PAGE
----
Sunday, June 30, 2013

the Queen

I read the book Doll Bones by Holly Black... mostly because of the creepy cover. I have always been afraid of old, china dolls... especially when they come to life.

But, Doll Bones was actually a wonderful book about the power of storytelling and creativity... with just the right amount of creepy thrown in for good measure.

For middle grade readers who are struggling with the pressures to leave childhood behind, Doll Bones explores the idea that storytelling shouldn't be given up. Creativity is just as important for teens and adults as it is for children.

So, of course, I loved it.

From GoodReads:
Zach, Poppy and Alice have been friends for ever. They love playing with their action figure toys, imagining a magical world of adventure and heroism. But disaster strikes when, without warning, Zach’s father throws out all his toys, declaring he’s too old for them. Zach is furious, confused and embarrassed, deciding that the only way to cope is to stop playing . . . and stop being friends with Poppy and Alice. But one night the girls pay Zach a visit, and tell him about a series of mysterious occurrences. Poppy swears that she is now being haunted by a china doll – who claims that it is made from the ground-up bones of a murdered girl. They must return the doll to where the girl lived, and bury it. Otherwise the three children will be cursed for eternity.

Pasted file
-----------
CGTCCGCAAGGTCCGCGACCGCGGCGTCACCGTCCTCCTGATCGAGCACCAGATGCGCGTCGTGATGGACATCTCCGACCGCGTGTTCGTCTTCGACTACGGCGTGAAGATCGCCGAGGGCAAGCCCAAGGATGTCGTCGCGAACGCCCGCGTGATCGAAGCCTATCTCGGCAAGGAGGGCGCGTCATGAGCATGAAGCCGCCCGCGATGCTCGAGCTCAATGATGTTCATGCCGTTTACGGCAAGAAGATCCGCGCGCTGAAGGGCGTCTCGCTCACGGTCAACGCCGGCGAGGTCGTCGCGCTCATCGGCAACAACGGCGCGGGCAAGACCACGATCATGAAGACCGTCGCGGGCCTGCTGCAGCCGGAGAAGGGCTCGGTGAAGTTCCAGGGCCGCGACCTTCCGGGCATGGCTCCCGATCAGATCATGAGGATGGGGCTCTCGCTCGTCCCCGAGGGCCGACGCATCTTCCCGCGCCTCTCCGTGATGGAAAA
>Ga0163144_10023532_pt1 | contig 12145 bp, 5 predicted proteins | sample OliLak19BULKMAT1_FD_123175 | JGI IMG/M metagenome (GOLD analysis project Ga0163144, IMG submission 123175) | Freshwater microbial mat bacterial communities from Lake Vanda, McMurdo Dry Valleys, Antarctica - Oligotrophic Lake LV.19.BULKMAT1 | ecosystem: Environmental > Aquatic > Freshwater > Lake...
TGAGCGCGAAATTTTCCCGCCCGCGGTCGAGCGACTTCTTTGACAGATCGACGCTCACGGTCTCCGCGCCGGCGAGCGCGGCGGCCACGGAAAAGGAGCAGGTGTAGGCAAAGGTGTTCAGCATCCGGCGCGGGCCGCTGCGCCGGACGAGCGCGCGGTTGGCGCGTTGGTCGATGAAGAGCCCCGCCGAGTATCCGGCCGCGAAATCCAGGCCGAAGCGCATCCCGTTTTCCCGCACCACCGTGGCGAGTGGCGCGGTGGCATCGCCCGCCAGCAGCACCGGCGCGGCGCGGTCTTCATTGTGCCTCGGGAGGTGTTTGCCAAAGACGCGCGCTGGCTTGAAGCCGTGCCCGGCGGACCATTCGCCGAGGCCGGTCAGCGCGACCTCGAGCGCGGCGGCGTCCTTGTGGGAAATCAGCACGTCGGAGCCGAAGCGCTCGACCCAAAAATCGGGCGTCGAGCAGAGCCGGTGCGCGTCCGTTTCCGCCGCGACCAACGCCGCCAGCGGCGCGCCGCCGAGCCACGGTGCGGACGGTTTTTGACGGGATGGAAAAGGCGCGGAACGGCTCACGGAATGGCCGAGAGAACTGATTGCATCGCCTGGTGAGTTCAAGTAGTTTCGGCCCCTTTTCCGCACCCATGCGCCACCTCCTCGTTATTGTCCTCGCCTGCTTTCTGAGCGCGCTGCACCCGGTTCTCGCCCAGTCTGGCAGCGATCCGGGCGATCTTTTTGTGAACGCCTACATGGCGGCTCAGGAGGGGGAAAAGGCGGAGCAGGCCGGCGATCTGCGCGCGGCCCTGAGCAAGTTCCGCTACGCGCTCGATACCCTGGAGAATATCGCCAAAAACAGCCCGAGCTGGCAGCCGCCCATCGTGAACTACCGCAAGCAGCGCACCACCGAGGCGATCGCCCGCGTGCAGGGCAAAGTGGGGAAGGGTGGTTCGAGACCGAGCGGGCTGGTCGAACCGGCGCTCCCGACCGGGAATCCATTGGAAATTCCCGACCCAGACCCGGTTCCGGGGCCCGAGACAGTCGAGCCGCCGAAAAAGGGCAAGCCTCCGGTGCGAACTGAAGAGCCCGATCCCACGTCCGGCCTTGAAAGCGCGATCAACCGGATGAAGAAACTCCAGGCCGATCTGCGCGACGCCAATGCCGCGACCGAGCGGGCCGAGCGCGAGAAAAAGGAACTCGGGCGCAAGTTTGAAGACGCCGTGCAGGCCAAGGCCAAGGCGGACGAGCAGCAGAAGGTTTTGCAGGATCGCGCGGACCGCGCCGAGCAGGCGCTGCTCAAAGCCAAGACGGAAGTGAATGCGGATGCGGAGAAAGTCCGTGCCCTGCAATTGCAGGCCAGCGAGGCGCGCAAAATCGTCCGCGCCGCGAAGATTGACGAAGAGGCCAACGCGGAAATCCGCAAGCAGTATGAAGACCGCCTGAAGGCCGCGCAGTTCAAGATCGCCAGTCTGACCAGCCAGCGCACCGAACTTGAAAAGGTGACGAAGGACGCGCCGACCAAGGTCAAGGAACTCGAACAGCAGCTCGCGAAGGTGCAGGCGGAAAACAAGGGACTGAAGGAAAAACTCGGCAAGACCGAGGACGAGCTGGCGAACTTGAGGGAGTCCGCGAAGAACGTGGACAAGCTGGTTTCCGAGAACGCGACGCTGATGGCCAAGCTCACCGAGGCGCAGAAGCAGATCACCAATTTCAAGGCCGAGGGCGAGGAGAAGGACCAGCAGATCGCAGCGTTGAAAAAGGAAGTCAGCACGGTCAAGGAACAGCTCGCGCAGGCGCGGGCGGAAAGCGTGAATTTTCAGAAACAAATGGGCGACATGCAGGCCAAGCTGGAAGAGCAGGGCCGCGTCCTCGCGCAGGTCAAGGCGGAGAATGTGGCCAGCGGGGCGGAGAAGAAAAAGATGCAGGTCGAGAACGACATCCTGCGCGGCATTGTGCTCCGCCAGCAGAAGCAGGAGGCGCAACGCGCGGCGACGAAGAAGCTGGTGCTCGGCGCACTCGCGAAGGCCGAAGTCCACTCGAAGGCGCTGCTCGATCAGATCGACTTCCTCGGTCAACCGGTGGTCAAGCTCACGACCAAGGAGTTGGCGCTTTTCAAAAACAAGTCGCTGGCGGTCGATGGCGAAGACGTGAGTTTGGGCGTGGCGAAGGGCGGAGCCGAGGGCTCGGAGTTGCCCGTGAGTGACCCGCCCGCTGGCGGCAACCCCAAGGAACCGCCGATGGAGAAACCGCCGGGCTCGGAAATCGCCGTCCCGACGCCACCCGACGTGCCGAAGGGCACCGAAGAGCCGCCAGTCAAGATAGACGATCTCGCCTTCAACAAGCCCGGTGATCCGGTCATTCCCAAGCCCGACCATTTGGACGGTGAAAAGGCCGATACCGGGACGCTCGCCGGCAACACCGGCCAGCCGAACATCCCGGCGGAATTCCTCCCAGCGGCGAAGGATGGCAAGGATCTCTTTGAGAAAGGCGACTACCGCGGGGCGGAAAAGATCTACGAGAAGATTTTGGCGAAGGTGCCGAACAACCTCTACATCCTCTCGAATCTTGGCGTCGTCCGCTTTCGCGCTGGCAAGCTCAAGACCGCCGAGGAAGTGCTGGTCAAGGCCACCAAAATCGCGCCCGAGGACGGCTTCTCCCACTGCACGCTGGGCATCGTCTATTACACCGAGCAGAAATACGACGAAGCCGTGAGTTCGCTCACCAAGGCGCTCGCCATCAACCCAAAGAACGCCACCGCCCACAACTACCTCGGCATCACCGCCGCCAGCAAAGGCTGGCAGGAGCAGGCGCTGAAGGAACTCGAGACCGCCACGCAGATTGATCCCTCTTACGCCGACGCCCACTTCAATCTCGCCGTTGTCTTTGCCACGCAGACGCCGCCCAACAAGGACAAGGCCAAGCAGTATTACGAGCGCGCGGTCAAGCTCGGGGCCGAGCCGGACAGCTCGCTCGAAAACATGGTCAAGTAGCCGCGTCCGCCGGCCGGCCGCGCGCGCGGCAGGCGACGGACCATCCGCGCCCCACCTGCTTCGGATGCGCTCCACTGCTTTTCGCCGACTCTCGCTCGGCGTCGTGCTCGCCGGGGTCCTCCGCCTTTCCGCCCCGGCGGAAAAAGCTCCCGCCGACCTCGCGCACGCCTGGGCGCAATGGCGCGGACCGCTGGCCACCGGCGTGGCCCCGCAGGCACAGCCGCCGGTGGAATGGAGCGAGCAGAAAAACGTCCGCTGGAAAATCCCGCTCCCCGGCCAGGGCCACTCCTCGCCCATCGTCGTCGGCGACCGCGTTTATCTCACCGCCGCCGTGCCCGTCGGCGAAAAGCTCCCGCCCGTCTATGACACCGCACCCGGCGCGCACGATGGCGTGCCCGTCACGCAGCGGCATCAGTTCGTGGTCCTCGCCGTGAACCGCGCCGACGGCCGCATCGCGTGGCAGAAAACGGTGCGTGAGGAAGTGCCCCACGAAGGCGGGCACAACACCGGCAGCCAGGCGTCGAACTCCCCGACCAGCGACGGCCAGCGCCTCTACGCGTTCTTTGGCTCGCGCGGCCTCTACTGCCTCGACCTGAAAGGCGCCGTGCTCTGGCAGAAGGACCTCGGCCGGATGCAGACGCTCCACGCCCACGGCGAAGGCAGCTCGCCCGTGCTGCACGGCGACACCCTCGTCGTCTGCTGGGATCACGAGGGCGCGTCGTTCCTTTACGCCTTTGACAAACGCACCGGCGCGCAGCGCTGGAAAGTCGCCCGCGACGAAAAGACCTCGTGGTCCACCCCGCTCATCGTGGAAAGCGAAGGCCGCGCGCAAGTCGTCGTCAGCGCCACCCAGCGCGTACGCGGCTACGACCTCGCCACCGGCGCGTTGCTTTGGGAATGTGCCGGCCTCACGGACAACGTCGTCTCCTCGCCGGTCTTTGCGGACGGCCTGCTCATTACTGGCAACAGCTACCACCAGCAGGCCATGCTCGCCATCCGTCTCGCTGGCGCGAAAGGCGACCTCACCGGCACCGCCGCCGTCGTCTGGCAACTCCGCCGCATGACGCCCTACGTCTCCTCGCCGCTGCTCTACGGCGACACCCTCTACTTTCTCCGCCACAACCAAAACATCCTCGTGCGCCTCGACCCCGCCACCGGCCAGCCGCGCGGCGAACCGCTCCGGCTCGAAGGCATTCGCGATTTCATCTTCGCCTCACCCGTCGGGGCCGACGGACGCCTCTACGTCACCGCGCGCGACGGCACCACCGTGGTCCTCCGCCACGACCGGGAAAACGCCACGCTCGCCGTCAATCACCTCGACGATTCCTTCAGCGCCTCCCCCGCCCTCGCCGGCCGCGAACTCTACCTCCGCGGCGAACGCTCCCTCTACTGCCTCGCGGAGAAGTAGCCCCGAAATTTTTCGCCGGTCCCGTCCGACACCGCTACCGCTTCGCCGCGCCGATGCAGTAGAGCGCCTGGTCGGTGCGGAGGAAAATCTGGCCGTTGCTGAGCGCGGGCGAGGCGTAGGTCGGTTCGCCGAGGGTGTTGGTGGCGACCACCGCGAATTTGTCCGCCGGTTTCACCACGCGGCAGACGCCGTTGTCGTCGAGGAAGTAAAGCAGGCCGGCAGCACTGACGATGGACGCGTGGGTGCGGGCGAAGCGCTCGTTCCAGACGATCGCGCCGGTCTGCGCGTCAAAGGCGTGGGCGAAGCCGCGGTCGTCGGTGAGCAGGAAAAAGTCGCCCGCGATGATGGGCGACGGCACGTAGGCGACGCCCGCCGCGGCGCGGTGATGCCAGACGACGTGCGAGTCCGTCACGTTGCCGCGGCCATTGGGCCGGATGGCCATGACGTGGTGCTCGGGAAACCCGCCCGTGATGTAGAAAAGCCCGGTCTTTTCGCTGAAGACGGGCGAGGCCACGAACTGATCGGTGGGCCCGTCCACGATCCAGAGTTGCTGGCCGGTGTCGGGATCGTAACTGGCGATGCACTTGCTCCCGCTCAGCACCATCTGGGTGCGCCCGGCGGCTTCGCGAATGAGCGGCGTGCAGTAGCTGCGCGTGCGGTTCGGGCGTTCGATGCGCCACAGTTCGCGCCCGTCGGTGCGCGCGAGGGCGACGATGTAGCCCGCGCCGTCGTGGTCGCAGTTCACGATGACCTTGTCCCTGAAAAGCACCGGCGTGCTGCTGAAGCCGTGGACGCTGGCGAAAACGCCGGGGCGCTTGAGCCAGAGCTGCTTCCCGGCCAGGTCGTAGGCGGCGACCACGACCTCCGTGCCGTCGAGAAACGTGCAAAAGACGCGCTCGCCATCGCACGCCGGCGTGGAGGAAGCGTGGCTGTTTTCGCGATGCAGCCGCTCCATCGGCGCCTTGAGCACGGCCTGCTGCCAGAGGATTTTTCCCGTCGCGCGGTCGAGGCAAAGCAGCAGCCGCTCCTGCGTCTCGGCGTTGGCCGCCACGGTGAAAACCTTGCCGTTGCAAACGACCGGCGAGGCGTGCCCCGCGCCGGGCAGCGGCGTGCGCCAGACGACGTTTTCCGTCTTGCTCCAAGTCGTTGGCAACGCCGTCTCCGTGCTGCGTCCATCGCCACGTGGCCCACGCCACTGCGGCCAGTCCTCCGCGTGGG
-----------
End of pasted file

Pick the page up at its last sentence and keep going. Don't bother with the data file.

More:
Favorite Quotes:
If they were real, then maybe the world was big enough to have magic in it. And if there was magic - even bad magic, and Zach knew it was more likely that there was bad magic than any good kind - then maybe not everyone had to have a story like his father's, a story like the kind all the adults he knew told, one about giving up and growing bitter.

He had read lots of stories where heroes succeeded in spite of long odds, where they accomplished a task that everyone else had failed at. He wondered for the first time about all the people who'd gone before those heroes, about whether they'd been heroic too or whether they'd been at each other's throats, before everything had gone wrong. He wondered if there was a point where they realized they weren't going to make it, weren't going to beat those long odds - that in the legend that would follow, they were going to be the nameless people that failed.

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